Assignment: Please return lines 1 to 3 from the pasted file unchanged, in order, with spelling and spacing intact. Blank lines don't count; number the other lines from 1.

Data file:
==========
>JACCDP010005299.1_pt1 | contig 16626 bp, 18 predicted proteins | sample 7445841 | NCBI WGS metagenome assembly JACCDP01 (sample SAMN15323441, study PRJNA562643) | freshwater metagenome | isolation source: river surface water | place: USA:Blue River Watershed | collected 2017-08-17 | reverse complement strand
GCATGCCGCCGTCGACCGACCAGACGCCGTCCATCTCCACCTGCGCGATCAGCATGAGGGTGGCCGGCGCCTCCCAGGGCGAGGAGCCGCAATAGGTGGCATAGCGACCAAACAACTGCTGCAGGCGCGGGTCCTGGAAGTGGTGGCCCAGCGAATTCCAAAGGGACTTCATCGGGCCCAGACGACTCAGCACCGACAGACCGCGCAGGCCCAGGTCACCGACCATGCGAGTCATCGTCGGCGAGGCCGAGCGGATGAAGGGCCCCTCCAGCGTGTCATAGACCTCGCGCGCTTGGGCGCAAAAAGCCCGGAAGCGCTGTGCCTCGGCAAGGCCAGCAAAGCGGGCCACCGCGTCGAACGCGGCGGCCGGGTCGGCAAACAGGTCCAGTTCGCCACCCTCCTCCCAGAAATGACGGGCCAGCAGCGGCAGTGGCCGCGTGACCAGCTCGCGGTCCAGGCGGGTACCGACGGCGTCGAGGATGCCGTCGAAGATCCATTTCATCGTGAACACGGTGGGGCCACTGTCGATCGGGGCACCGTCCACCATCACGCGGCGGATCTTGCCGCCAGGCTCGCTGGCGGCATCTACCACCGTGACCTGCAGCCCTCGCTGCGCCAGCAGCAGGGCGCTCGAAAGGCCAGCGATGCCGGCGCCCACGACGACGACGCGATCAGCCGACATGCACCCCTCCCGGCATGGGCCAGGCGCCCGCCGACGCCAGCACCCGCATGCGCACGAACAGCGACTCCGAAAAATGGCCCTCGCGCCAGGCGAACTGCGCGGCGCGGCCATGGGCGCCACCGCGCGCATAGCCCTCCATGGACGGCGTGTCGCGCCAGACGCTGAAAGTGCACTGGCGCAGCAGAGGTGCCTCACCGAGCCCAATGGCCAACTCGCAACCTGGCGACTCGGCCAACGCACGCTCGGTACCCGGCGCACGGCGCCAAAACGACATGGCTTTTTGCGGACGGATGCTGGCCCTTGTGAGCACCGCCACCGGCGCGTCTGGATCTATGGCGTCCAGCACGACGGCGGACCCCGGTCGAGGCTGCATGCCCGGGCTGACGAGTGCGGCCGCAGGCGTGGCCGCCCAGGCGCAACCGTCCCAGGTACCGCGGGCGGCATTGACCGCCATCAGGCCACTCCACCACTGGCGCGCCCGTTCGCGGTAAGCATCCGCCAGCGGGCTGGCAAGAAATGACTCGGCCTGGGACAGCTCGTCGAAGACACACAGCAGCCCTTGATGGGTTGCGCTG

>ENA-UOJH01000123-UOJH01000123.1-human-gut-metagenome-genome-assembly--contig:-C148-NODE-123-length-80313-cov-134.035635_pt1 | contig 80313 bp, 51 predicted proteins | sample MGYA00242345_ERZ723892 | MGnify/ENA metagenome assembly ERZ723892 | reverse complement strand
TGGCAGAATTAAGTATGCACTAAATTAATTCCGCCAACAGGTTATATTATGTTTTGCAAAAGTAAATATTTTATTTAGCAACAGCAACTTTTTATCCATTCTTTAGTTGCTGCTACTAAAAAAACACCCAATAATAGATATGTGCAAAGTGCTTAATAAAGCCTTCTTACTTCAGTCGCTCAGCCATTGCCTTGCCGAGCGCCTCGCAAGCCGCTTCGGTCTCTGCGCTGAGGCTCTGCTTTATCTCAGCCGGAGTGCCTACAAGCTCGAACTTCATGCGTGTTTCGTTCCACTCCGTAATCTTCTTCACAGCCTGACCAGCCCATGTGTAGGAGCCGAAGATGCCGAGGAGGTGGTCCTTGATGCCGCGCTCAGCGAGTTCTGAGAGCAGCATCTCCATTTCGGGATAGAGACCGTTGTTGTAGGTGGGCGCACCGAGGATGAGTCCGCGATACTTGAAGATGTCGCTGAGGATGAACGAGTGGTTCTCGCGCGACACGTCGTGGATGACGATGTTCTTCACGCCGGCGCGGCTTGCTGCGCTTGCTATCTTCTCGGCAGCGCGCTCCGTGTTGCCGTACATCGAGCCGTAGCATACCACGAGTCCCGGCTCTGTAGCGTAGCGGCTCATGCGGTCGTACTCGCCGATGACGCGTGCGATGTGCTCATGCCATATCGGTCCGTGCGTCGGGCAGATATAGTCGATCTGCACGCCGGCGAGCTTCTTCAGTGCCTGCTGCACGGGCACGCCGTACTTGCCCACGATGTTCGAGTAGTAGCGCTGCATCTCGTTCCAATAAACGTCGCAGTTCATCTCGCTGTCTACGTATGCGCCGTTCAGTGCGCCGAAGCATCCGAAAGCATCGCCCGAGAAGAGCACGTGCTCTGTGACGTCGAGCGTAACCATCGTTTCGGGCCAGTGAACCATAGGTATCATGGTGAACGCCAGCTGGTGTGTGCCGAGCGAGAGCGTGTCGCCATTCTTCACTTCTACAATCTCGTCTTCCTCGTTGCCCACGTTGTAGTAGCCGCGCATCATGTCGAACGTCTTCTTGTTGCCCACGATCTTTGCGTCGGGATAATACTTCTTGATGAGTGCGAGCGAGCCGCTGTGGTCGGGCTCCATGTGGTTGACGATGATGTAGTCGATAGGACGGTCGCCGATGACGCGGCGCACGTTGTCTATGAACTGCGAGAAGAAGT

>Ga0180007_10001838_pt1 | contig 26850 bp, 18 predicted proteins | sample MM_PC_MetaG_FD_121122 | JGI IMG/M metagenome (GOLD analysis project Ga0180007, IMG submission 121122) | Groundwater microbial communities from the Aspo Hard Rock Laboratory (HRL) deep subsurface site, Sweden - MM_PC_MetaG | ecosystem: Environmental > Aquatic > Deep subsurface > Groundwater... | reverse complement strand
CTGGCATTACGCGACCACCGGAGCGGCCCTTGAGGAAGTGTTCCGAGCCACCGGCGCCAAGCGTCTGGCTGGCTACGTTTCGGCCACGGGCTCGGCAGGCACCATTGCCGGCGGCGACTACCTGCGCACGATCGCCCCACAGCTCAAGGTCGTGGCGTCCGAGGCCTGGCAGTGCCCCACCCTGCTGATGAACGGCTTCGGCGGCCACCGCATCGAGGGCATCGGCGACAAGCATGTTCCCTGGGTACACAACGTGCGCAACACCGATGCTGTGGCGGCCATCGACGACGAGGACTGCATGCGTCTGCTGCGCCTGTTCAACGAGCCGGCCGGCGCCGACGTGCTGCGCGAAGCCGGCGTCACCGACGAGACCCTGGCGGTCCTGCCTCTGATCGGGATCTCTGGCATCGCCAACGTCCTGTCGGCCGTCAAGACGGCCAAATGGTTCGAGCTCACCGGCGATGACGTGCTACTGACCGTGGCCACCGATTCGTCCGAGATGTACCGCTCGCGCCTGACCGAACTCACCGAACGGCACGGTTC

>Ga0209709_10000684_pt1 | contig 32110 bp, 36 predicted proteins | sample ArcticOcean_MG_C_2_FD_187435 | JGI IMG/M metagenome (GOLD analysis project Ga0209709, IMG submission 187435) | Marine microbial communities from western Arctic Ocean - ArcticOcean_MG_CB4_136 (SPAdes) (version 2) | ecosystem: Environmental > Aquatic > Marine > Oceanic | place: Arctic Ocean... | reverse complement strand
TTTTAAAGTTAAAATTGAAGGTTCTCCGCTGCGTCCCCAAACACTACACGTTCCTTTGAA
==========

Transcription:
>JACCDP010005299.1_pt1 | contig 16626 bp, 18 predicted proteins | sample 7445841 | NCBI WGS metagenome assembly JACCDP01 (sample SAMN15323441, study PRJNA562643) | freshwater metagenome | isolation source: river surface water | place: USA:Blue River Watershed | collected 2017-08-17 | reverse complement strand
GCATGCCGCCGTCGACCGACCAGACGCCGTCCATCTCCACCTGCGCGATCAGCATGAGGGTGGCCGGCGCCTCCCAGGGCGAGGAGCCGCAATAGGTGGCATAGCGACCAAACAACTGCTGCAGGCGCGGGTCCTGGAAGTGGTGGCCCAGCGAATTCCAAAGGGACTTCATCGGGCCCAGACGACTCAGCACCGACAGACCGCGCAGGCCCAGGTCACCGACCATGCGAGTCATCGTCGGCGAGGCCGAGCGGATGAAGGGCCCCTCCAGCGTGTCATAGACCTCGCGCGCTTGGGCGCAAAAAGCCCGGAAGCGCTGTGCCTCGGCAAGGCCAGCAAAGCGGGCCACCGCGTCGAACGCGGCGGCCGGGTCGGCAAACAGGTCCAGTTCGCCACCCTCCTCCCAGAAATGACGGGCCAGCAGCGGCAGTGGCCGCGTGACCAGCTCGCGGTCCAGGCGGGTACCGACGGCGTCGAGGATGCCGTCGAAGATCCATTTCATCGTGAACACGGTGGGGCCACTGTCGATCGGGGCACCGTCCACCATCACGCGGCGGATCTTGCCGCCAGGCTCGCTGGCGGCATCTACCACCGTGACCTGCAGCCCTCGCTGCGCCAGCAGCAGGGCGCTCGAAAGGCCAGCGATGCCGGCGCCCACGACGACGACGCGATCAGCCGACATGCACCCCTCCCGGCATGGGCCAGGCGCCCGCCGACGCCAGCACCCGCATGCGCACGAACAGCGACTCCGAAAAATGGCCCTCGCGCCAGGCGAACTGCGCGGCGCGGCCATGGGCGCCACCGCGCGCATAGCCCTCCATGGACGGCGTGTCGCGCCAGACGCTGAAAGTGCACTGGCGCAGCAGAGGTGCCTCACCGAGCCCAATGGCCAACTCGCAACCTGGCGACTCGGCCAACGCACGCTCGGTACCCGGCGCACGGCGCCAAAACGACATGGCTTTTTGCGGACGGATGCTGGCCCTTGTGAGCACCGCCACCGGCGCGTCTGGATCTATGGCGTCCAGCACGACGGCGGACCCCGGTCGAGGCTGCATGCCCGGGCTGACGAGTGCGGCCGCAGGCGTGGCCGCCCAGGCGCAACCGTCCCAGGTACCGCGGGCGGCATTGACCGCCATCAGGCCACTCCACCACTGGCGCGCCCGTTCGCGGTAAGCATCCGCCAGCGGGCTGGCAAGAAATGACTCGGCCTGGGACAGCTCGTCGAAGACACACAGCAGCCCTTGATGGGTTGCGCTG

>ENA-UOJH01000123-UOJH01000123.1-human-gut-metagenome-genome-assembly--contig:-C148-NODE-123-length-80313-cov-134.035635_pt1 | contig 80313 bp, 51 predicted proteins | sample MGYA00242345_ERZ723892 | MGnify/ENA metagenome assembly ERZ723892 | reverse complement strand